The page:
Mel – Chimamanda Ngozi and Chigozie Obioma. I’m still on the hunt for my third favourite African author. Chimamanda is amazing for her attention to detail and empowering me as a women and an individual of African descent. Chigozie is special for his gift of reflecting his literary influences in his novels. He also has a knack for eloquently describing a mere moment, allowing the reader to see it from an in-depth perspective.


Sam – I’m pretty old school so I’m going to say Ama Ata Aidoo because of her style and her pioneering work in African Literature with regards to female independence and empowerment. Wole Soyinka next because I love his sense of humour and the wisdom in his writing. I will have to concede that more recently I too have developed a soft spot for Chimamanda Ngozi. She just embodies everything. She is intelligent, eloquent and still relatable. She has a way of dissecting literally all things that matter to young black women so plainly yet extremely intuitive.


  1. Finally, what can listeners and readers look forward to in the future for The Sankofa Book Club?

Akua – Amazing guests on the podcast and more interaction with our book club members! We know we have a consistent audience out there, we see you and we love you!

Mel – I’d like to echo what Akua has said and add that listeners can also expect that we will continue to encourage their inner book worm.

Sam – More exciting and representative books!!


Catch up with The Sankofa Book Club: Website | Soundcloud  | Twitter | Instagram

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Caribbean Literature chat with writer, Joanne C. Hillhouse

How do you feel about literature from the Caribbean? Who are some of your favorite writers of Caribbean descent? 2 months ago, I sent out a Tweet asking for recommendations of book bloggers & blogs that focus on Caribbean literature/culture. I received a good number of responses, with most of them having a focus on Caribbean Kid Lit & Mommy blogs.

(click image to see responses via Twitter)

As I was receiving recommendations, I realized that I had been following writer Joanne C. Hillhouse’s website and blog for almost 2 years now. For those who don’t know, Joanne C. Hillhouse is a writer of Antiguan descent, based in Antigua. She’s the founder of Wadadli Youth Pen Prize (founded in 2004), which is ‘an annual writing challenge, guiding young Creatives toward culturally relevant literary expression, and nurturing and showcasing their best efforts.’ Hillhouse’s website and blog have been staples of mine when it comes to getting my Caribbean literature fix, as she often gives lots of recommendations and shares her experiences reading various books from the Islands.

Joanne C. Hillhouse was gracious enough to chat with me via email on Caribbean literature, the reading culture in Antigua, her favorite writers/Caribbean (book) blogs and the Wadadli Youth Pen Prize. Get your TBRs ready, because they will definitely grow after you indulge in this wholesome book chat, with writer Joanne C. Hillhouse. (note – ‘JH’ represents Joanne C. Hillhouse’s responses).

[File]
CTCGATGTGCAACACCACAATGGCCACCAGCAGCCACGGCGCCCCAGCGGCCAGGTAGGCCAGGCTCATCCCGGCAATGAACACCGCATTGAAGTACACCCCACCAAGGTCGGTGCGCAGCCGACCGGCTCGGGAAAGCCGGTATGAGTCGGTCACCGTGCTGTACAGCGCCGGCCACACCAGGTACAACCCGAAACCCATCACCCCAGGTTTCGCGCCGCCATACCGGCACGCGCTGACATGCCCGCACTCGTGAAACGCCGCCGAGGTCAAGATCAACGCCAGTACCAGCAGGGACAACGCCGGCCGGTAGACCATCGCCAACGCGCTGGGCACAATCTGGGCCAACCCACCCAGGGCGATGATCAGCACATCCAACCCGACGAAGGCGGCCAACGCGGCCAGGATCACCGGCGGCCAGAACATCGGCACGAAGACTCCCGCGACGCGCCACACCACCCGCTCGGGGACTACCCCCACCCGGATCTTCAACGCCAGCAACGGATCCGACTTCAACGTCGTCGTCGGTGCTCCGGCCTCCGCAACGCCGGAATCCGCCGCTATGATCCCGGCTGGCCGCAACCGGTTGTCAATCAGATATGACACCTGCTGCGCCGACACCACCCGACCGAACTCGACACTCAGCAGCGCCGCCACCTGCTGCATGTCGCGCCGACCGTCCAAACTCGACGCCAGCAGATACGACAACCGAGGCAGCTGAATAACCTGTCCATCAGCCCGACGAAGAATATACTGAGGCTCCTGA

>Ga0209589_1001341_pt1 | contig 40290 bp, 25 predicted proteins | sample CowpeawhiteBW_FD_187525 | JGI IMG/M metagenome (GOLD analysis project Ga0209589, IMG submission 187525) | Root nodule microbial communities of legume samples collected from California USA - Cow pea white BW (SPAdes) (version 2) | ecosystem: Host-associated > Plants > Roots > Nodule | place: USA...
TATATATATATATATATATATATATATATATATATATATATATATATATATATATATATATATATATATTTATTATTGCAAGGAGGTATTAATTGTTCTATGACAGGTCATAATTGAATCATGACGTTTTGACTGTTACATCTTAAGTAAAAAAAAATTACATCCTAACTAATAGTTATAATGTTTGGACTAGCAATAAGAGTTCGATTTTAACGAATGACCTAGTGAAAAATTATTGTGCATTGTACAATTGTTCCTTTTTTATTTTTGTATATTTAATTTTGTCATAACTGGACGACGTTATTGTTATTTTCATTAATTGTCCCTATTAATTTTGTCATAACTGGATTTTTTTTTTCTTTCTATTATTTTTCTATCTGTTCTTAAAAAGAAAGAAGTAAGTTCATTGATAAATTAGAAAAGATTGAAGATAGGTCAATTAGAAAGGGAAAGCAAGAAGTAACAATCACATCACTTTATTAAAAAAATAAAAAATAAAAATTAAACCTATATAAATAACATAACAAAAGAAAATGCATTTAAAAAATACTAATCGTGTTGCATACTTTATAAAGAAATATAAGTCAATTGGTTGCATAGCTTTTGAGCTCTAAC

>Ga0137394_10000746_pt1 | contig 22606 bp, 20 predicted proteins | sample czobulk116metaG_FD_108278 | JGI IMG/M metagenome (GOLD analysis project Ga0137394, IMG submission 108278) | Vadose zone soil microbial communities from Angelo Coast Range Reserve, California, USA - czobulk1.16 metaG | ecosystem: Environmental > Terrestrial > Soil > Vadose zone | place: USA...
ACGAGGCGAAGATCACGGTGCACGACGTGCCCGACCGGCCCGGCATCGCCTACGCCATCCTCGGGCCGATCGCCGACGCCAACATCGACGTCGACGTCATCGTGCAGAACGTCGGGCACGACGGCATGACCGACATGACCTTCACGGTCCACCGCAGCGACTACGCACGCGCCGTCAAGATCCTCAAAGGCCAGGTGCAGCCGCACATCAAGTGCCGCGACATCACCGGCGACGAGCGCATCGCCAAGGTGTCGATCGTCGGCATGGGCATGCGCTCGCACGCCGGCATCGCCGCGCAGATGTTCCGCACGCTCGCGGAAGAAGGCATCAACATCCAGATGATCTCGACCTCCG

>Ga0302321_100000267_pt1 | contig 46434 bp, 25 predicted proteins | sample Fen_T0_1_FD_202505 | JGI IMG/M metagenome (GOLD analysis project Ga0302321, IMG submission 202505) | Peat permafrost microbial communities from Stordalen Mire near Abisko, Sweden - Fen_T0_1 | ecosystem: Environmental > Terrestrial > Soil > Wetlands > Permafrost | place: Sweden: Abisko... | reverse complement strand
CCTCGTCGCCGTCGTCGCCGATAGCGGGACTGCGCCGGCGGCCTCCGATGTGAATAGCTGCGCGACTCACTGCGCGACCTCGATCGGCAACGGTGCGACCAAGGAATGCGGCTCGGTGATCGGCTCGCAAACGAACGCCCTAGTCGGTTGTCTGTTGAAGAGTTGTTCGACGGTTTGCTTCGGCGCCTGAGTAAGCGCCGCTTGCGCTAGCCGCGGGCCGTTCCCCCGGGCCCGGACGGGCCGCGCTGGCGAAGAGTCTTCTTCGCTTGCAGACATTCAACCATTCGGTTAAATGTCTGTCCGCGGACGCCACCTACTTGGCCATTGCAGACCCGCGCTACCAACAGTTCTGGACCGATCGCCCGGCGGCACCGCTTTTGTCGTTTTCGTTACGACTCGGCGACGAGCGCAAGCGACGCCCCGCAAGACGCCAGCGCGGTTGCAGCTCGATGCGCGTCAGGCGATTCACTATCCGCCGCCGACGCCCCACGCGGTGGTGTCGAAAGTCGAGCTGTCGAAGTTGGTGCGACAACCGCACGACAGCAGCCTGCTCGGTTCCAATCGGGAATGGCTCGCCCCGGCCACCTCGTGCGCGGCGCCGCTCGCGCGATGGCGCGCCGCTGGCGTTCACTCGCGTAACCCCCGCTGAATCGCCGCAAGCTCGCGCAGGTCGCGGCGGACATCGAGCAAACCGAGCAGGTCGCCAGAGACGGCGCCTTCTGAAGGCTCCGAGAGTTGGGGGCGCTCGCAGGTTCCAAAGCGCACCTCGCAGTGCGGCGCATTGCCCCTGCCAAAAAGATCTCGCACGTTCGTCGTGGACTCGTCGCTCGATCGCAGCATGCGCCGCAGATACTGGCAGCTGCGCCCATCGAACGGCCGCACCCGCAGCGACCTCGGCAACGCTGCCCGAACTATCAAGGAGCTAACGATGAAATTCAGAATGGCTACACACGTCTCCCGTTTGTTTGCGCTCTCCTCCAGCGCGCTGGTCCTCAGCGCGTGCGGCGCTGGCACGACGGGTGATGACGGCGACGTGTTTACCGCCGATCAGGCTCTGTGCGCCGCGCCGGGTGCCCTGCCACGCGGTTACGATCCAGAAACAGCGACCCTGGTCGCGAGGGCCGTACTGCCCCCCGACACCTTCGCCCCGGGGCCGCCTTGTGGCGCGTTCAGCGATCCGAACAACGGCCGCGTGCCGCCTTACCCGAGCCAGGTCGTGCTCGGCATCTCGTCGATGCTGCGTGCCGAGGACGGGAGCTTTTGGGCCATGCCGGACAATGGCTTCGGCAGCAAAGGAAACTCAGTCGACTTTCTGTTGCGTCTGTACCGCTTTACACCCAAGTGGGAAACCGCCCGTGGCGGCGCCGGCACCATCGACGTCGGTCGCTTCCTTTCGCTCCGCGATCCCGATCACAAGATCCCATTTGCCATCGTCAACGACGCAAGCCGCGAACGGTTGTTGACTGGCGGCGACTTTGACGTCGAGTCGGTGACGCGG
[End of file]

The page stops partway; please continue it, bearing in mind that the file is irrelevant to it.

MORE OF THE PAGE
Enjoy!


  1. At what age did you read your first novel by a Caribbean writer? How was that experience?

JH: I can’t remember. My introduction to Caribbean literature, the way I remember it, was primarily through the oral tradition (jumbie stories, folk stories, Anansi stories, even calypso the more narrative of which I still sometimes use in workshops) and through short stories used in school. I remember short stories like the one about Millicent with her prideful nature and her organdy dress, by Merle Hodge, though I’m not sure I registered who the author was at the time as this was primary school or at highest first form of secondary school, and Millicent and her classroom tyranny was what resonated.

I remember excerpts of Michael Anthony’s The Year in San Fernando standing out as well. Actually, this is unlocking a memory of what might, emphasis on might, have been the first Caribbean book I read, Miguel Street by V. S. Naipual. My brother was in secondary school and I believe it was one of his, but I read it, recognized it, loved it.

I also remember reading Sam Selvon’s A Brighter Sun, I think it was A Brighter Sun, in secondary school over the summer in third form maybe, and then by the time term started it had been dropped from the reading list; I remember that because I remember being disappointed. It didn’t help that I didn’t fall in love with the Caribbean book I ultimately did have to study – no further comment on that.

A book that stands out though, though this would have been later teens, is Jamaica Kincaid’s Annie John, which hit close to home in many ways, not least of which because I, too, was a girl from Antigua and I recognized the physical, socio-cultural, and emotional landscape of the book. I mark this as one of the books that opened up a portal of possibility for me in terms of me becoming a writer.

 


  1. What’s the reading culture like in Antigua and Barbuda? Is Caribbean literature required reading in the school system?

JH: Most of the reading of Caribbean literature that happens, I would say, happens in school and even there it’s limited, though I can’t speak specifically to what’s required reading or what isn’t and how much it’s changed since my school days. I’ve been fortunate to have some of my books read in the schools, including The Boy from Willow Bend which has been on the schools reading list here in Antigua and in Anguilla for years. I have been fortunate, as well, to meet some of the young people who did have to read my books in school and they didn’t seem to hate it the way we tend to things we’re obligated to do, which is always the danger. They seem to like them actually.